Unfortunately, these government programs do not cover refugees. U.N. humanitarian aid has traditionally stepped up to fill this void, but even these resources have recently begun to dry up.

Response from the International Community

These 10 facts about poverty in Lebanon illustrate a complex and ongoing struggle to improve living conditions in the country. As the Syrian conflict continues, the government of Lebanon will have to continue to cope with an unstable region and an increasingly large population of foreign refugees within its borders.

Thankfully, Lebanon is not alone. In April, around 50 countries met in Paris at the CEDRE Conference where they pledged to invest more than $11 billion into Lebanon’s economy. Time will tell if measures like these will accomplish their goal of restoring prosperity to Lebanon and, eventually, to the Middle East.

– Josh Henreckson
Photo: Flickr

Child soldier in SomaliaSince 1991, the Federal Republic of Somalia has been involved in an ongoing civil war being fought between the transitional federal government (TFG) and al-Shabab militants.

This civil war continues to acquire worldwide attention for its recruitment of child soldiers, often used by al-Shabab and the Somali National Army (SNA).

Child Soldiers in Somalia

Child soldiers are children or individuals under the age of 18 who are used for any military purpose. As of 2016, 1,915 children have been recruited and used in the Somali civil war.

The number of child soldiers in Somalia has almost doubled since 2015 because of an increase in al-Shabab abduction cases. Out of 950 children abducted since 2015, 87 percent were abducted by al-Shabab. The SNA is also responsible for 920 cases of child soldiers. Here are 10 key facts about child soldiers in Somalia.

Top 10 Facts About Child Soldiers in Somalia

  1. Child soldiers are not only used to fight in the war. Though some children serve as combatants, others also serve as porters, messengers, spies and cooks. Young girls are forced to marry al-Shabab militants or recruited as sexual slaves in brothels.
  2. Children are recruited as soldiers because they can be easily coerced. They are more likely to comply and be easily influenced than adults. Al-Shabab relies on recruiting child soldiers because they are easier to manipulate.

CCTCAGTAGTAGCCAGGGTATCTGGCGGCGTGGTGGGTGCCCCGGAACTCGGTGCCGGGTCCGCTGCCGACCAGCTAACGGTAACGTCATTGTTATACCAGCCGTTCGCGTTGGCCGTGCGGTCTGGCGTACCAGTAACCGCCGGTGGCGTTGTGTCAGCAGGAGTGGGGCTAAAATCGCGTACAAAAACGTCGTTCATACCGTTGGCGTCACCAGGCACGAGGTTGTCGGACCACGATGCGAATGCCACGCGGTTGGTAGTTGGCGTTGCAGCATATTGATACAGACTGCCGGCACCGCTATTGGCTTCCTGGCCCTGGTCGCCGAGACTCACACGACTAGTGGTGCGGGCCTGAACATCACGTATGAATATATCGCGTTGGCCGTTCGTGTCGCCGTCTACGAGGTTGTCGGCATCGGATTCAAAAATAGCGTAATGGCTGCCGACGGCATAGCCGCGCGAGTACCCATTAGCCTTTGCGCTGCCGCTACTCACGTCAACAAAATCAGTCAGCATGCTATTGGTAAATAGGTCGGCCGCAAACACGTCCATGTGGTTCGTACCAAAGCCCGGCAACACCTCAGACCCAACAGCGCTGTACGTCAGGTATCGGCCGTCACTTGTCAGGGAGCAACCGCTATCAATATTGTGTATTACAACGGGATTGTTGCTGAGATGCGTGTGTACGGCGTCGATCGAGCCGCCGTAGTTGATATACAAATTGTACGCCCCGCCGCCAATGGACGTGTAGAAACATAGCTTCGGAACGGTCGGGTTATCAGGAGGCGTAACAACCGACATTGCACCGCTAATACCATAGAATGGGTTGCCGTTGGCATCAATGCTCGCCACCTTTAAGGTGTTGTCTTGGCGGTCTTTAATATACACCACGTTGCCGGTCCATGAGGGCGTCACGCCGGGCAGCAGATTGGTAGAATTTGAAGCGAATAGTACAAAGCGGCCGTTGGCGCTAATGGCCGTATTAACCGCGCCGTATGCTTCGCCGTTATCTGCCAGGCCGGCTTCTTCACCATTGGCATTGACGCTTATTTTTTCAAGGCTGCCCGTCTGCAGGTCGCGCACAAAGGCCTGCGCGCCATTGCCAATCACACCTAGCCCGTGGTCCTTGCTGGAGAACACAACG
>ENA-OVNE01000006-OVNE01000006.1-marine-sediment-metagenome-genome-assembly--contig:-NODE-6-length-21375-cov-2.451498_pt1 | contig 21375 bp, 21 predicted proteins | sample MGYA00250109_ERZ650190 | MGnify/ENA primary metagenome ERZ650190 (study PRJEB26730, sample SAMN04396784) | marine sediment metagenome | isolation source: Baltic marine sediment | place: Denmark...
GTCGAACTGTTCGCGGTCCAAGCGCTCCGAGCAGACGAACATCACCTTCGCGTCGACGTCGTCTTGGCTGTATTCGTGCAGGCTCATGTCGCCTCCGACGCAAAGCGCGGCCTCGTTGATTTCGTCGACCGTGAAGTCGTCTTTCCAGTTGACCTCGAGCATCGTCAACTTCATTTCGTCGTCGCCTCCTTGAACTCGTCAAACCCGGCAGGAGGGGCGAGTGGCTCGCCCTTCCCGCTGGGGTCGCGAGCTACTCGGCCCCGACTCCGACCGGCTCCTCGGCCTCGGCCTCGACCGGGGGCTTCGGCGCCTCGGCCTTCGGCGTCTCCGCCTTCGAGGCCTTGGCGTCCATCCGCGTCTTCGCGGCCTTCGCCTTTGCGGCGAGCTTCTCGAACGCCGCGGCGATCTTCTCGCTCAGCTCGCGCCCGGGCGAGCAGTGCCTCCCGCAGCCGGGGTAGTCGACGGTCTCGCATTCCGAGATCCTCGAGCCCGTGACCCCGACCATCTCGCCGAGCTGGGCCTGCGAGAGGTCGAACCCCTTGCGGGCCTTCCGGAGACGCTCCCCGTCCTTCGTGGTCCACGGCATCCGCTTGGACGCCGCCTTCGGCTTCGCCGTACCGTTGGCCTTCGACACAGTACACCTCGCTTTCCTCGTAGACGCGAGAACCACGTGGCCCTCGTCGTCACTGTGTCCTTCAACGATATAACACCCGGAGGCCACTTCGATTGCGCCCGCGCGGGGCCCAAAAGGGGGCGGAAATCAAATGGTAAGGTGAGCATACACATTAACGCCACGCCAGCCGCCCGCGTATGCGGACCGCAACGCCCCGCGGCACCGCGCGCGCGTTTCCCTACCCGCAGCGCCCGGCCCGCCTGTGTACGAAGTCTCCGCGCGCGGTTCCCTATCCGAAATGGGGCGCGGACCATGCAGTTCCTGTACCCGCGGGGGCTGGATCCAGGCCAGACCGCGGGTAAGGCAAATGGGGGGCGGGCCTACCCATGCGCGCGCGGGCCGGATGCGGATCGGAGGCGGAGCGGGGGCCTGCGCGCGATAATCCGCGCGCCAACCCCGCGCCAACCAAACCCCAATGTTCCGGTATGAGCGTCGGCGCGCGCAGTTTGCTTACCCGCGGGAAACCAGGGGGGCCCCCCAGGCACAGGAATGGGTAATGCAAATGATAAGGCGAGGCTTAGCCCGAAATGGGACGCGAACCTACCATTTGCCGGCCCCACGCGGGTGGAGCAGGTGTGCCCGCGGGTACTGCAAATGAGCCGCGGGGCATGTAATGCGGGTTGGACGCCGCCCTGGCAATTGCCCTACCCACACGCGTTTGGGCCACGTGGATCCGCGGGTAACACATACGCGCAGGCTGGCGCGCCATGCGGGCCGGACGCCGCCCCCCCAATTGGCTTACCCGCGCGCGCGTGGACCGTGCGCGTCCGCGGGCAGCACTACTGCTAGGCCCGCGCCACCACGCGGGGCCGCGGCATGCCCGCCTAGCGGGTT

3. Seventy percent of child soldiers have been recruited by al-Shabab. Al-Shabab has recruited and trained children as young as age nine to be combatants. Over 50 percent of al-Shabab members are believed to be children, according to the U.N.
  4. Poverty and living in a combat zone can increase the probability of a child becoming a child soldier. Some poor children decide to join a military organization if there is a lack of access to education or to end a poverty cycle. Living in a combat zone also causes separations between children and their families.
  5. Child soldiers and children in Somalia endured 18 cases of denial of humanitarian access to children. Clan militias (10), al-Shabab (5), the SNA (2) and Puntland armed forces (1) are responsible for the grave violation.
  6. Hardships and abuse do not end when child soldiers are arrested and detained. The special circumstances of children who were recruited and coerced into war activity are unrecognized. Child soldiers in detention are threatened, tortured and forcibly sign confessions.
  7. In 2001, SAACID implemented the first Disarmament, Demobilization and Reintegration (DDR) program in Mogadishu, Somalia. SAACID (pronounced ‘say-eed’ in Somali, meaning ‘to help’) is a non-governmental organization (NGO) focused on improving the lives of women, children and the poor. Programs were created by the U.N. to reintegrate child soldiers into society, but these still lack the protection of rights of children. Former child soldiers of al-Shabab also fear to leave DDR compounds and possible reprisal from al-Shabab.
  8. Once reintegrated, former child soldiers have difficulty finding a job with little to no skills or education. UNICEF and INTERSOS offer vocational training programs for former Somali child soldiers. The program offers training in plumbing, carpentry, electrical and tailoring. In 2016, over 900 former Somali child soldiers received these services.
  9. The SNA takes measures to improve the protection of children. The SNA formed a plan of action with the U.N. that follows Security Council resolutions 1539 and 1612.
  10. The Dallaire Initiative establishes a child protection advisor in the African Union Mission of Somalia (AMISOM). The British Peace Support Training Team in Kenya will train members from AMISOM, SNA and the Somali National. The training will instruct how to counteract the use of child soldiers.

AMISOM and Future Developments

AMISOM held a forum with the security sector and AMISOM military in November 2017. The meeting primarily focused on the disadvantages of recruiting child soldiers and policies and law enforcement that can prevent it.

According to Musa Gbow, AMISOM’s Child Protection Advisor and coordinator of the workshop, “We have to ensure that the Federal Government and Federal member states continue to work together especially with regards to dealing with the prevention of the recruitment and use of children as soldiers in the conflict in Somalia.”

Recent developments, like Gbow’s dedication to creating a child protection policy at the federal and regional level, create hope for the futures of all children of armed conflict.

– Diane Adame
Photo: Flickr